• UCL Natural Sciences
  • UCL Physics & Astronomy
  • UCL Science & Technology Studies
  • UCL Space & Climate Physics (Mullard Space Science Laboratory)
  • UCL Statistical Science

Faculty of Medical Sciences

The UCL Faculty of Medical Sciences brings together UCL Medical School and seven of UCL’s divisions and institutes, creating a powerhouse of medical science research and teaching.

Staff in the faculty undertake world-leading research and teaching in areas that range from viral oncology to connective tissue disease and oral health. The faculty and its component parts create an outstanding and vibrant environment for study and research.

The Faculty of Medical Sciences along with the Faculties of Brain Sciences, Life Sciences, and Population Health Sciences combine to form the School of Life & Medical Sciences. The School is one of the largest and most prestigious aggregations of academics in its field and has a global reputation for teaching informed by cutting-edge research. The SLMS Domains encompass the breadth of research activity across the School within nine core groupings. This research is conducted in collaboration with other UCL departments and supported by partnerships with our NHS trusts, research councils, charities and industry.

Faculty of Population Health Sciences

The UCL Faculty of Population Health Sciences brings together expertise in Child Health, Women’s and Reproductive Health, Population Health, Global Health, Clinical Trials, Health Informatics and Cardiovascular Science. Its aim is to deliver outstanding research and teaching for improved human health, and the unifying concept that informs its scholarship and educational activity is the life course.

The faculty’s research elucidates the biological, behavioural and psychosocial processes that operate across an individual’s life, and across generations, that affect the development of disease in populations. This research informs undergraduate, postgraduate and vocational teaching.

The Faculty of Population Health Sciences, along with the Faculties of Brain Sciences, Life Sciences and Medical Sciences combine to form the School of Life & Medical Sciences. The School is one of the largest and most prestigious aggregations of academics in its field and has a global reputation for teaching informed by cutting-edge research. The SLMS Domains encompass the breadth of research activity across the School within nine core groupings. This research is conducted in collaboration with other UCL departments and supported by partnerships with our NHS trusts, research councils, charities and industry.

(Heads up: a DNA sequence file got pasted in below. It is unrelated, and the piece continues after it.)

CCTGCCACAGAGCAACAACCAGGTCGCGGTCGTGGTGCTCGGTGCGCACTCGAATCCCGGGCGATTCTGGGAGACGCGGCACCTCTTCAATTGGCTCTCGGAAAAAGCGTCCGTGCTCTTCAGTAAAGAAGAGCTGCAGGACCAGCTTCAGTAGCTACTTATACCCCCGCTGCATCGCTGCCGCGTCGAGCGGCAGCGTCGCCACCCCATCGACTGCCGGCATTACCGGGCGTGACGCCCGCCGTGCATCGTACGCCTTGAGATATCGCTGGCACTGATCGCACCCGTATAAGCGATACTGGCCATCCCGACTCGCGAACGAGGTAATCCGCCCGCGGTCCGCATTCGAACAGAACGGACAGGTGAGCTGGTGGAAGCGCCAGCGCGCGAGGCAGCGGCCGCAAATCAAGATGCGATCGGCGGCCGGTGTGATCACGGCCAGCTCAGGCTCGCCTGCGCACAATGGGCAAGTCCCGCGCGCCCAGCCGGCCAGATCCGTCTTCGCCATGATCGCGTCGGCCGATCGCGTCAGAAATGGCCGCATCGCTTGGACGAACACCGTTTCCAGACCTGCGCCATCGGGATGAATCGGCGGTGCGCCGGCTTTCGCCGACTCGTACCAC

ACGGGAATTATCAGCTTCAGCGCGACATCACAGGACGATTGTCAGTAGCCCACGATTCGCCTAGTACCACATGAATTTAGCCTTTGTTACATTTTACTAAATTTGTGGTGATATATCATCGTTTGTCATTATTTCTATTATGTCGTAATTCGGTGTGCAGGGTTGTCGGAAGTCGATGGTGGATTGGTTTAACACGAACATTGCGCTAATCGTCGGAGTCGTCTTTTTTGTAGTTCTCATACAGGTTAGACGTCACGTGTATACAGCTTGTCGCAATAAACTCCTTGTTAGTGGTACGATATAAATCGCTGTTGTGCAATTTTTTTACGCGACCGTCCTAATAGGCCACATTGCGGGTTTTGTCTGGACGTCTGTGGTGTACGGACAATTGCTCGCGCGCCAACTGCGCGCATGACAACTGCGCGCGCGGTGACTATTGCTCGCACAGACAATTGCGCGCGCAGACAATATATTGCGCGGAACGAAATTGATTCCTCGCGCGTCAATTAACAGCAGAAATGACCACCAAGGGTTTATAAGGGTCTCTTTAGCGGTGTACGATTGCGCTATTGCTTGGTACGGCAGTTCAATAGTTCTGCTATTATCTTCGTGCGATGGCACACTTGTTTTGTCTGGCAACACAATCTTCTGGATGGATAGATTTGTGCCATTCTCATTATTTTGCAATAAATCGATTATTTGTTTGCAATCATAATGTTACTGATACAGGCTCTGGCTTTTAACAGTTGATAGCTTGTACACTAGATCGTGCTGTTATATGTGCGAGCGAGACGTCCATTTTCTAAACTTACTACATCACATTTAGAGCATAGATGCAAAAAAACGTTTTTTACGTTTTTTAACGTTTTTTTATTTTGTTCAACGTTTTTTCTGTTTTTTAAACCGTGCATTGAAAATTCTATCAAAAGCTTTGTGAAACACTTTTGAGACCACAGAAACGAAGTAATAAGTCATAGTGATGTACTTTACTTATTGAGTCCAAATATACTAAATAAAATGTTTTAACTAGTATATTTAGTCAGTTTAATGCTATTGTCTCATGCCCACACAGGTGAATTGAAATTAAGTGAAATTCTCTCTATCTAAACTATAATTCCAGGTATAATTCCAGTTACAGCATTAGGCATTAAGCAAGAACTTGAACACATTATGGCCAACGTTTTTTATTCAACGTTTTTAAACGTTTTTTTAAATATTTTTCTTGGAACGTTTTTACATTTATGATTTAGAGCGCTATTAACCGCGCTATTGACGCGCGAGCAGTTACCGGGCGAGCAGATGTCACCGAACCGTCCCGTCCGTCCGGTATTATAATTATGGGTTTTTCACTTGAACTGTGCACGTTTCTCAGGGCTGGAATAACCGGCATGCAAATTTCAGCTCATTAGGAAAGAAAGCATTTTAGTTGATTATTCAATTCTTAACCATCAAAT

UCL Social & Historical Sciences faculty

The UCL Faculty of Social & Historical Sciences represents an area of knowledge where humanities and science meet. The interests and methods of the nine component departments offer excellent opportunities for innovative and collaborative research.

Each of the departments has major research strengths in its own discipline. Some 200 academic staff contribute to the teaching activities across the faculty and their research activities are complemented by those of almost 100 research staff. The departments also play a major role in UCL’s growing network of interdisciplinary research centres.

  • UCL Institute of the Americas
  • UCL Anthropology
  • UCL Institute of Archaeology
  • UCL Economics
  • UCL Geography
  • UCL History
  • UCL History of Art
  • UCL Political Science
  • UCL School of Slavonic & East European Studies


UCL was founded on 11 February 1826 under the name London University as a secular alternative to the religious universities of Oxford and Cambridge. London University’s first Warden was Leonard Horner, who was the first scientist to head a British university.

Despite the commonly held belief that the philosopher Jeremy Bentham was the founder of UCL, his direct involvement was limited to the purchase of share No.633, at a cost of £100 paid in nine installments between December 1826 and January 1830. In 1828 he did nominate a friend to sit on the council, and in 1827 attempted to have his disciple John Bowring appointed as the first professor of English or History, but on both occasions his candidates were unsuccessful. This suggests that while his ideas may have been influential, he himself was less so. However Bentham is today commonly regarded as the “spiritual father” of UCL, as his radical ideas on education and society were the inspiration to the institution’s founders, particularly the Scotsmen James Mill (1773–1836) and Henry Brougham (1778–1868).

In 1827, the Chair of Political Economy at London University was created, with John Ramsay McCulloch as the first incumbent, establishing one of the first departments of economics in England. In 1828 the university became the first in England to offer English as a subject and the teaching of Classics and medicine began. In 1830, London University founded the London University School, which would later become University College School. In 1833, the university appointed Alexander Maconochie, Secretary to the Royal Geographical Society, as the first professor of geography in the UK. In 1834, University College Hospital (originally North London Hospital) opened as a teaching hospital for the university medical school.